We found that mental health workers were most likely to have direct experience of user involvement in training, a finding which is reflected in other studies highlighting the mainstream position of user involvement in professional education and training -. In addition, a significant majority of professionals felt that service user involvement in training was having a positive impact. Fewer service users had direct experience of user involvement in training. Service users were also less likely than professionals to state that user involvement was having a positive impact in this area. The finding is interesting as it indicates that user involvement in training is highly valued by frontline clinicians with a significant number of professionals having directly experienced user involvement in this area and reporting a positive outcome of such activity. Professionals may be more aware than service users about the positive impact of users on their training and professional education, as service users may not directly see the outcome of their involvement in this area.
A significant number of both professionals and service users had experience in user involvement activity associated with service evaluation, although professionals were more likely than service users to report a positive impact of this form of engagement. This is not surprising as the results of evaluation initiatives, such as the national patient survey, are rarely fed back to patients and professionals may be more aware of the outcomes of service improvement initiatives. Both service users and professionals were least likely to have experience in the area of commissioning services. This may be due to the highly specialised nature of commissioning processes within mental healthcare settings, but it also may reflect the limited opportunities to become involved in his area of user engagement. This is explained further by the findings reported by Storm et al.  who concluded that involvement practices may be evolving faster on the level of individual treatment, as opposed to involvement at a departmental level where considerable progress needs to be made.
Trnobranski  points out that characteristics such as cultural background, age, gender and previous health care experience may influence the extent to which service users are willing to be involved in decisions about their care . Organisational and professional culture, as well as the approach taken to involving service users may also determine the extent to which various groups of service users can become involved in decision making.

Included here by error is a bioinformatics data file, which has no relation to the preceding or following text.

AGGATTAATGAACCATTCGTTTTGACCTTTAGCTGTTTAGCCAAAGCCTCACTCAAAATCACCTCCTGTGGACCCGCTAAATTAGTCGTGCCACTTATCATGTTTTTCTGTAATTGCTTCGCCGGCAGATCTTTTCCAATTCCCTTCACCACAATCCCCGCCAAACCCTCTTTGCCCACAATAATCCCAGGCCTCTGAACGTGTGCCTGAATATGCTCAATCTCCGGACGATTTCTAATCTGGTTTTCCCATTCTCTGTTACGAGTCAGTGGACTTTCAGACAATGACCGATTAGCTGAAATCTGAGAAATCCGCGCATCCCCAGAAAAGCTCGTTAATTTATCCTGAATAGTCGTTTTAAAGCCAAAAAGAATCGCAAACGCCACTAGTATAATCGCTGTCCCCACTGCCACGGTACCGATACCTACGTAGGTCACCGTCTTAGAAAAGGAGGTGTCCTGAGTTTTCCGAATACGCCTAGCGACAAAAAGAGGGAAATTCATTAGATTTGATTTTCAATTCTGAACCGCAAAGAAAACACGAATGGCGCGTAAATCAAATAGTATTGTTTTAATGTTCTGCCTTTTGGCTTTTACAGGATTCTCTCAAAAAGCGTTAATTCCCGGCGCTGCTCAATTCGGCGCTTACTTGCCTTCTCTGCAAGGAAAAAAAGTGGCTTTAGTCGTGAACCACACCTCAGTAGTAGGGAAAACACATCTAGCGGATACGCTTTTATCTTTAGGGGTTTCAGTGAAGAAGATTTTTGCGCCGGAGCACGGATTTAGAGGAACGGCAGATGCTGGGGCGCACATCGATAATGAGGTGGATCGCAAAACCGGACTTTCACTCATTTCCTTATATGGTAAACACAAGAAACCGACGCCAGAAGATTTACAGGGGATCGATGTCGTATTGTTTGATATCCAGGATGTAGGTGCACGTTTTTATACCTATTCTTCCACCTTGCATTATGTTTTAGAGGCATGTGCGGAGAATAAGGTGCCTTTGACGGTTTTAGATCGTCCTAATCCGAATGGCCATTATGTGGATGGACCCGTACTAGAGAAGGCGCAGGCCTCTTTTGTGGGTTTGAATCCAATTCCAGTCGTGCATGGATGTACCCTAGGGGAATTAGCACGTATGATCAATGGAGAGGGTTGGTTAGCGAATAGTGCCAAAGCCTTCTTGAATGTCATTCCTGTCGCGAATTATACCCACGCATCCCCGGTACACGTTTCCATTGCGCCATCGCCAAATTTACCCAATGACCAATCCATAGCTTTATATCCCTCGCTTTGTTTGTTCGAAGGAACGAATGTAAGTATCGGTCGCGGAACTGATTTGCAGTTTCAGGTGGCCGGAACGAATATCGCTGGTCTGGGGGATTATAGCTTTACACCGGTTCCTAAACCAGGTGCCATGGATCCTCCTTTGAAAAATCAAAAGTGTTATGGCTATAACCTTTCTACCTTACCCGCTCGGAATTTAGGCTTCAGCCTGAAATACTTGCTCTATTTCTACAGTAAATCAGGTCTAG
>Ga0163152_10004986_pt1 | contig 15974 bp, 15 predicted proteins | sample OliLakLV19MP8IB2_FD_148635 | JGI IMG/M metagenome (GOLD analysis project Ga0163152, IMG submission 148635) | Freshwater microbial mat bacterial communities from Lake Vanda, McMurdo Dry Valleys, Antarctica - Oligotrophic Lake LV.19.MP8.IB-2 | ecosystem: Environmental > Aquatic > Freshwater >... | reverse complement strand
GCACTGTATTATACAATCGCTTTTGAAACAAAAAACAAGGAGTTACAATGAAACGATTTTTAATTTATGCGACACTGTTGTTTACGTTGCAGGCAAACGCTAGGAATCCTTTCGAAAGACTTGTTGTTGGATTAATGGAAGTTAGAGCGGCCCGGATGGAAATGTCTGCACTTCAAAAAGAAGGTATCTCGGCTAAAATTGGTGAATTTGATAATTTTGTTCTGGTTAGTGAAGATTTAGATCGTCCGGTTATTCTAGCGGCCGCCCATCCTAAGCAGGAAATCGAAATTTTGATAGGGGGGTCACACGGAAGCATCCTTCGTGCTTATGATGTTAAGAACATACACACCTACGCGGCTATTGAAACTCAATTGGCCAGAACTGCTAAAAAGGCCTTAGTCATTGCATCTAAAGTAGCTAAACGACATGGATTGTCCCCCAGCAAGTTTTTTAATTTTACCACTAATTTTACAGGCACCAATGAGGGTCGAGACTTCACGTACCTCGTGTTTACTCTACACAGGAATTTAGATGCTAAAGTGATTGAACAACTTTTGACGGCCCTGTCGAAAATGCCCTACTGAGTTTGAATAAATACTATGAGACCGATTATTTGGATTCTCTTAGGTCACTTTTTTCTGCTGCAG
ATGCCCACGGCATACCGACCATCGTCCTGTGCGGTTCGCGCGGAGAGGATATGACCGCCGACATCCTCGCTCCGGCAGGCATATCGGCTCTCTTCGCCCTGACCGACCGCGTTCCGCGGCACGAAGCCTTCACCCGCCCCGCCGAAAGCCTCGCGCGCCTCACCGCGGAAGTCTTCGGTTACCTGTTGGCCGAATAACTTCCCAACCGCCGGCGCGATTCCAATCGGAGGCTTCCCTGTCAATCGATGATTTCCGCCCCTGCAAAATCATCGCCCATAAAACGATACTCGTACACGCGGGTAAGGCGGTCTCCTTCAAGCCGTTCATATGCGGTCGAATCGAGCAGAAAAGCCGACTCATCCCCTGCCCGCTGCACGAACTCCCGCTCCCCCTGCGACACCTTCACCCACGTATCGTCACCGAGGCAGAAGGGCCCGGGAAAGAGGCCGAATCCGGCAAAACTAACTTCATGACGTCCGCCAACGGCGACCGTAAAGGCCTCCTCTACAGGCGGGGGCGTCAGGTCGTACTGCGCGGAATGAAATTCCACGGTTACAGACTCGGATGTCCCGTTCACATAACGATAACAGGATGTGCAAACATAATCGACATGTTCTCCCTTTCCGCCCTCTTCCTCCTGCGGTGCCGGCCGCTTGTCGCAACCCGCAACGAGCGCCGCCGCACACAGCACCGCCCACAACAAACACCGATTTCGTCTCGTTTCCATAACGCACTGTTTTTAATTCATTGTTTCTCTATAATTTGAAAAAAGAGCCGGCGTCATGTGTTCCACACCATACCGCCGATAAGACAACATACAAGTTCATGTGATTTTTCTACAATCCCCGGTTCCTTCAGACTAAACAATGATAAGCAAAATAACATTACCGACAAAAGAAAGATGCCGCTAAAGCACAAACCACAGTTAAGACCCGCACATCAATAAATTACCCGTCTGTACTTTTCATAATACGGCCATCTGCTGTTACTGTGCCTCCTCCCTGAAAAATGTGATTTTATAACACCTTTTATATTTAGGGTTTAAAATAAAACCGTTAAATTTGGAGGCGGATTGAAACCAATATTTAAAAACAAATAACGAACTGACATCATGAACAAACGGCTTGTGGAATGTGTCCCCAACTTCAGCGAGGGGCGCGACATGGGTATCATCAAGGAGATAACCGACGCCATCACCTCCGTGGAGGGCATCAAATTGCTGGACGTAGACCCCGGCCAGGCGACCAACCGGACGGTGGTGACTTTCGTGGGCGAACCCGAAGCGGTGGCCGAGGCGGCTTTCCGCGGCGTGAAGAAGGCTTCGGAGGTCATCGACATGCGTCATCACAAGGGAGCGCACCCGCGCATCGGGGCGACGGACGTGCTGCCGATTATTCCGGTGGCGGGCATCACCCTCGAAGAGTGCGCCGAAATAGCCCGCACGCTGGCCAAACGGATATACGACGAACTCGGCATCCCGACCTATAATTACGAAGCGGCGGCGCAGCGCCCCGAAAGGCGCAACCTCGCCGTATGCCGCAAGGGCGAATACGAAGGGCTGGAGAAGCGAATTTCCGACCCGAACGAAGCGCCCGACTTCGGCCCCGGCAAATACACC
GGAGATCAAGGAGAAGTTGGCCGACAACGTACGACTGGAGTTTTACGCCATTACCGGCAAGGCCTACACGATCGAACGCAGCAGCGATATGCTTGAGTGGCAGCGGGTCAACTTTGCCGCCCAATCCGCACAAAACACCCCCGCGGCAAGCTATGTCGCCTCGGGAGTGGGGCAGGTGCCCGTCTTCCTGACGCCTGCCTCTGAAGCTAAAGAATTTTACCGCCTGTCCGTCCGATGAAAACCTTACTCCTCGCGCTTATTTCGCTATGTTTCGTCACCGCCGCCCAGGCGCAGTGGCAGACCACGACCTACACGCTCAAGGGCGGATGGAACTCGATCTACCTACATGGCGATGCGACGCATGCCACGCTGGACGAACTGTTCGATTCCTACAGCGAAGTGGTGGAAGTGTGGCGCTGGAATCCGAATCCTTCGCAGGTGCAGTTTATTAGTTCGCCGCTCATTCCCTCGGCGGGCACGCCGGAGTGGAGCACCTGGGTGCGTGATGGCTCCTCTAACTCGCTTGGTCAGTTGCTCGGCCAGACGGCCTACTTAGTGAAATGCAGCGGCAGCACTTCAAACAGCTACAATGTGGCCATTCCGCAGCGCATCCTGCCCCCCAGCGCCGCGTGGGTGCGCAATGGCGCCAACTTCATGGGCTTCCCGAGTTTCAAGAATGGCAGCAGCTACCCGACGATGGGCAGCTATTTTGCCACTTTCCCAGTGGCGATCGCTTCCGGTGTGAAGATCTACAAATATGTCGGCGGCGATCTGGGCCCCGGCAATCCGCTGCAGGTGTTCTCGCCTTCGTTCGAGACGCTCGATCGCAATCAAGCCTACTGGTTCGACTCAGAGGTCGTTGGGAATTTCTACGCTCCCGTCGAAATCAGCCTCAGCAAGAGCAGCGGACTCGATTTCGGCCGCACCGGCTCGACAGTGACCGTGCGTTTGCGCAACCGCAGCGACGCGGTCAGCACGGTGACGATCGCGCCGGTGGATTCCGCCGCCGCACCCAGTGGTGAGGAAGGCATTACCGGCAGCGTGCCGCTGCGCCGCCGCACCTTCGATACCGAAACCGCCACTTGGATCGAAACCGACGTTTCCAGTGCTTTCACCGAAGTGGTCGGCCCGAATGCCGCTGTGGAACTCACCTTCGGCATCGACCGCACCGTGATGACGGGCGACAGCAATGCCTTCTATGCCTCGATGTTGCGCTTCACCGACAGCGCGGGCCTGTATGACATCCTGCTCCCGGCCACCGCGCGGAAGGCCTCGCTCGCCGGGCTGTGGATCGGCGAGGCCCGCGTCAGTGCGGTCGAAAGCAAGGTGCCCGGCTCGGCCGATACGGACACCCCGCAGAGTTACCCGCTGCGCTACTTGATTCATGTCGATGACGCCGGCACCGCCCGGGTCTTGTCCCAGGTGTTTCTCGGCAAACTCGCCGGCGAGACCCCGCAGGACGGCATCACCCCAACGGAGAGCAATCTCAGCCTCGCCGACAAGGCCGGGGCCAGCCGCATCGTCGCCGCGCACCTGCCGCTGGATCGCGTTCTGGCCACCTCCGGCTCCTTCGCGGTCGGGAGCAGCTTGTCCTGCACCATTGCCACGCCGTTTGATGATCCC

Based on the results of the logistic regression analysis (see Table 6) service users who had a longer history of involvement in mental health services were more likely to have experience of user involvement activity. In terms of gender, male service users were more likely to have had experience of service user involvement than female service users. The findings presented here highlight the need for further research focusing on how the approach to gender in mental health service organisation and delivery may influence participation in service user involvement. Ethnicity was also shown to be a predictor for user involvement, with service users from BME backgrounds more likely to have experience in service user involvement activity. This finding is interesting, particularly when considering the context of ongoing concerns about mental health inequalities among minority ethnic groups in England. The results may highlight the increased momentum gained by Black and Minority Ethnic service user-led groups in the two inner city Trusts covered in the study and the growing emphasis placed on involving service user from BME groups .
There was partial support for the first hypothesis of the study. Both groups of professionals were highly positive about service user involvement, however social workers were more likely to have direct experience of user involvement activity (see Table 6). In support of our second hypothesis we found that service users in Trust C, a mainly rural location, were less likely to participate in user involvement. When compared to Trust A and B, participation was higher among professionals, however, significantly lower among service users. In addition, only 52% of participants in Trust C felt that user involvement was having a positive impact. Factors, such as the geographical location, transport and the size of the service, may significantly determine how user engagement is experienced by service users and the extent to which they can become involved. This finding emphasises the importance of avoiding a `one size fits all’ approach when implementing user involvement policy and taking account of the environmental characteristics and challenges which may enhance or impede opportunities for involvement.